For the ceremony the groom wears a daura suruwal and Nepali topi hat which is very typical of traditional Nepali male clothing. Whereas saris are more pan-South Asian, daura suruals and the its distinctive dhaka fabric are solely Nepali.

Back in Nepal the groom’s family comes in a procession to the bride’s family in a parade called the “janthi” which often includes music and dancing. Family members of the janthi often wear matching clothes (saris, etc). This isn’t as common with Nepali weddings in the US for logistical reasons.

Ceremony

The ceremony is conducted by a Hindu priest. Often the prayers in the ceremony are in the Sanskrit language (Sanskrit is to Hindi and Nepali what Latin is to French and Spanish). During the course of the ceremony the priest will often break from prayer to ask details about the bride and groom such as their ancestors’ names to include in the ritual blessings.

In addition to the bride and groom, sitting on the altar with the priest are both sets of parents. Each set sits next to their child and contributes to the ceremony by performing tasks as indicated by the priest– this includes touching rice, flowers, water, oil and fruits to their foreheads and various ritual objects on the altar.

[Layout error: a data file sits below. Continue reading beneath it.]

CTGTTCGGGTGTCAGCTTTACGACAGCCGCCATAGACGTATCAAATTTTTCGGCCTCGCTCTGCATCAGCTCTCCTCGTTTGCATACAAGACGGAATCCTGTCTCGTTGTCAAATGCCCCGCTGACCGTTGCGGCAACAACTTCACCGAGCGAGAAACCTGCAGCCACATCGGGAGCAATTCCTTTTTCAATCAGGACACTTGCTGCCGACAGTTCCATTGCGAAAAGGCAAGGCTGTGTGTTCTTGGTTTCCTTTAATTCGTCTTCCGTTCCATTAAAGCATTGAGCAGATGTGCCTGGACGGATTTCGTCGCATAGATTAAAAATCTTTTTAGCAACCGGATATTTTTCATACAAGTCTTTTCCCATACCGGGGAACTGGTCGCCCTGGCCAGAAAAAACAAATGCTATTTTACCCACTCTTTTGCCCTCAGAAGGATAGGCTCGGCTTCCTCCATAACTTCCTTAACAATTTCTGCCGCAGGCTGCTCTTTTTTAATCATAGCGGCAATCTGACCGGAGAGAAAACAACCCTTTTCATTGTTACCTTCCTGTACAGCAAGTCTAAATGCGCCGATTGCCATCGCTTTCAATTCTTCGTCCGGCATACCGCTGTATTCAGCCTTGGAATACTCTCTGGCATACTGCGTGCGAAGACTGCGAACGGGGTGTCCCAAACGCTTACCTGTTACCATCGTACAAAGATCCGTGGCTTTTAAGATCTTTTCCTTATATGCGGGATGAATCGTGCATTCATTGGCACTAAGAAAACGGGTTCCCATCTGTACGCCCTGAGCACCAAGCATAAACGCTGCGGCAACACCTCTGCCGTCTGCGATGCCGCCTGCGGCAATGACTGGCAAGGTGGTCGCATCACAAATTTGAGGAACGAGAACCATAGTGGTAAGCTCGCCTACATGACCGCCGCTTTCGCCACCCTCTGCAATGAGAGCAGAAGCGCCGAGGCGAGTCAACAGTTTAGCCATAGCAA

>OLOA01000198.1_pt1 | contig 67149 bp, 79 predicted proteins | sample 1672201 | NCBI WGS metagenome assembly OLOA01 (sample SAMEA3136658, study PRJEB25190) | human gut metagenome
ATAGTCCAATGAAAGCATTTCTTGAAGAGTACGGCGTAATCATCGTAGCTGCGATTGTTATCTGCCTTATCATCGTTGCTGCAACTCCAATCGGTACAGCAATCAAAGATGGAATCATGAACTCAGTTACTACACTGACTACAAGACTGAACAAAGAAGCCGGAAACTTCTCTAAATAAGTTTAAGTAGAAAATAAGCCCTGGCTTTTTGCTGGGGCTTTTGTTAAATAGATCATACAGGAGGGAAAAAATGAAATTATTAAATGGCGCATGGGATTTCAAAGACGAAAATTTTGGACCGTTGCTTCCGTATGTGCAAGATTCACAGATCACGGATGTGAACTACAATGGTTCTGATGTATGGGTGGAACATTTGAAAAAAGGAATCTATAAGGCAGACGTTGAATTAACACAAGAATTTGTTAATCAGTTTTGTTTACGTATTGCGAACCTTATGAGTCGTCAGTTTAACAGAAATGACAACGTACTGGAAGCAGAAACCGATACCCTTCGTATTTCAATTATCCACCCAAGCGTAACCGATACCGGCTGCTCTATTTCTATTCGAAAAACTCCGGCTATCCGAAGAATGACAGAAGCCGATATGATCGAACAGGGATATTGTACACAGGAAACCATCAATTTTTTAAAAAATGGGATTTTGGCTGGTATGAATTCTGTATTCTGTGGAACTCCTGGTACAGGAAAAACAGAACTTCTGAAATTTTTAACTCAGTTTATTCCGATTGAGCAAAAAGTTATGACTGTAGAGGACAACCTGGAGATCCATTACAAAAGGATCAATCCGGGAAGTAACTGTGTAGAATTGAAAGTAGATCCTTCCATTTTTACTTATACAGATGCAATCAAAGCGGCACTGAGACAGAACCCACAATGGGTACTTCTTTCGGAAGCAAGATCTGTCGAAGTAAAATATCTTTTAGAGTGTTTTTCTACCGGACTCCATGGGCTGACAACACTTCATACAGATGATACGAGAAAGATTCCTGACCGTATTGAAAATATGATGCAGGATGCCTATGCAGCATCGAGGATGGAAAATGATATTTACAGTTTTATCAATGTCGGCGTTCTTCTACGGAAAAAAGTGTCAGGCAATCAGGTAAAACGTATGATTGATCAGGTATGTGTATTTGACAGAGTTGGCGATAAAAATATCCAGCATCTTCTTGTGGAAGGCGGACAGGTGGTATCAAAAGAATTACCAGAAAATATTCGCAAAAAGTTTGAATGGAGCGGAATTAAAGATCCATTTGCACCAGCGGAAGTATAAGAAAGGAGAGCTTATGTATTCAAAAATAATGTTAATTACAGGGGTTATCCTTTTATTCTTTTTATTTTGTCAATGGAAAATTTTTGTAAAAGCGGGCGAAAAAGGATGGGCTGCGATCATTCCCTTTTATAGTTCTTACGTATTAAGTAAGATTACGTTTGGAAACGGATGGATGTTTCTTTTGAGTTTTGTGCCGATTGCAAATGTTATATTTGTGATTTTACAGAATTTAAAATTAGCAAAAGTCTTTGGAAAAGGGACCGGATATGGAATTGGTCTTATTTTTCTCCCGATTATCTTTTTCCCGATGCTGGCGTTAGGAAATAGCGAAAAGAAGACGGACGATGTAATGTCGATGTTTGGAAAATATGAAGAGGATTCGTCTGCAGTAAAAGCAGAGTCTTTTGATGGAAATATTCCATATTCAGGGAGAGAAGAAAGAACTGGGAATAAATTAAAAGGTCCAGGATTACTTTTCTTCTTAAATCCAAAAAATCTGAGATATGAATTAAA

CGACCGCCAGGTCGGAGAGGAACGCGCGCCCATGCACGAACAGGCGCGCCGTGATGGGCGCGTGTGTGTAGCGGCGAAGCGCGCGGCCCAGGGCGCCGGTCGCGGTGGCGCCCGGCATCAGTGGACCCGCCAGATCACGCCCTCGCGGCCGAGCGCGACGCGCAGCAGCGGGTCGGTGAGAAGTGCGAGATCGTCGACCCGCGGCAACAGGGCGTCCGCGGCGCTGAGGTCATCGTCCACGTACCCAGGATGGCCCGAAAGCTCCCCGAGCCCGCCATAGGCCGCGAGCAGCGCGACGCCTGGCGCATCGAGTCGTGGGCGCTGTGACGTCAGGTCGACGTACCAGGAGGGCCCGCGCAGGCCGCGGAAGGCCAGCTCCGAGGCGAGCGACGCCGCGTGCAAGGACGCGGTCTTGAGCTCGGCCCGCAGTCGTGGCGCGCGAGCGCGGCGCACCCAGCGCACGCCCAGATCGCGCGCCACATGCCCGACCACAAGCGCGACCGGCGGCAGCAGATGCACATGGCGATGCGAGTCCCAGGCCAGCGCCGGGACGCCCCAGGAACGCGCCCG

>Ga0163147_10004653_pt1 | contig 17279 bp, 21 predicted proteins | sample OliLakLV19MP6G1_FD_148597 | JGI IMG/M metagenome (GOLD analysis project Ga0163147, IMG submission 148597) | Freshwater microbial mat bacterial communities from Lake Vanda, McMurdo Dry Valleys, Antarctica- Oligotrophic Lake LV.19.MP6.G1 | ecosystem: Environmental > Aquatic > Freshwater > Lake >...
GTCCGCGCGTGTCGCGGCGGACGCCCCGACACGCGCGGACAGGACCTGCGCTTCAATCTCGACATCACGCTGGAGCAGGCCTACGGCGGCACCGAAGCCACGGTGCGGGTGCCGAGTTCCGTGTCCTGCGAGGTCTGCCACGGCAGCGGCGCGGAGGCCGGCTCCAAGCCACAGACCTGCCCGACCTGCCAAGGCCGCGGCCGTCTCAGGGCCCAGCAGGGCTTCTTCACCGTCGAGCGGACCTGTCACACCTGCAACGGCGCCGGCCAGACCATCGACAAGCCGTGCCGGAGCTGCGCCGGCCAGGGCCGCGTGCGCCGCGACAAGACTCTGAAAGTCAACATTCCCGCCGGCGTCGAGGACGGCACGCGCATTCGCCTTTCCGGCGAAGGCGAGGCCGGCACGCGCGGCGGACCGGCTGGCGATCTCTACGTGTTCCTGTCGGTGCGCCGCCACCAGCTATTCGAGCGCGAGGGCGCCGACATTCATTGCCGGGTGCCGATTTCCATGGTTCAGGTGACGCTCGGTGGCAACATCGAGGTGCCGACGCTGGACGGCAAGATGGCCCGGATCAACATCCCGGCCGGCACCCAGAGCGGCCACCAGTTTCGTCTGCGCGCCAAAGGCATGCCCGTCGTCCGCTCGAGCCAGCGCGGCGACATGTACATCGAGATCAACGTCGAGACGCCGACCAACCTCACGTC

The pivotal part of the ceremony comes when the bride and groom exchange flower garlands and the groom gives a wedding pote (beaded necklace) to the bride. A long thin white cloth is then extended from the bride’s forehead to the altar and the groom sprinkles orange sindor powder from the bottom of the cloth up to the part in the bride’s hair. The third time that the sindor is sprinkled from the bottom of the cloth to the bride’s head is the moment the bride and groom officially become married.

After this section of the ceremony the priest lights a fire and the bride and groom make agreements to each other as husband and wife, often throwing rice into the fire as part of the ritual. Depending on the tradition, the bride and groom are sometimes tied together and they circle around the fire 7 times, since in Hindu culture a marriage isn’t just for one lifetime, but for seven.

In Nepali culture feet are often taboo– it is considered rude to point your feet at someone, and offensive to touch someone with your feet. However, when showing great respect, especially to an elder, it is customary to bow and touch their feet. During the ceremony the bride may touch the feet of the groom, and the bride and groom might touch the feet of their parents and vice versa.

Reception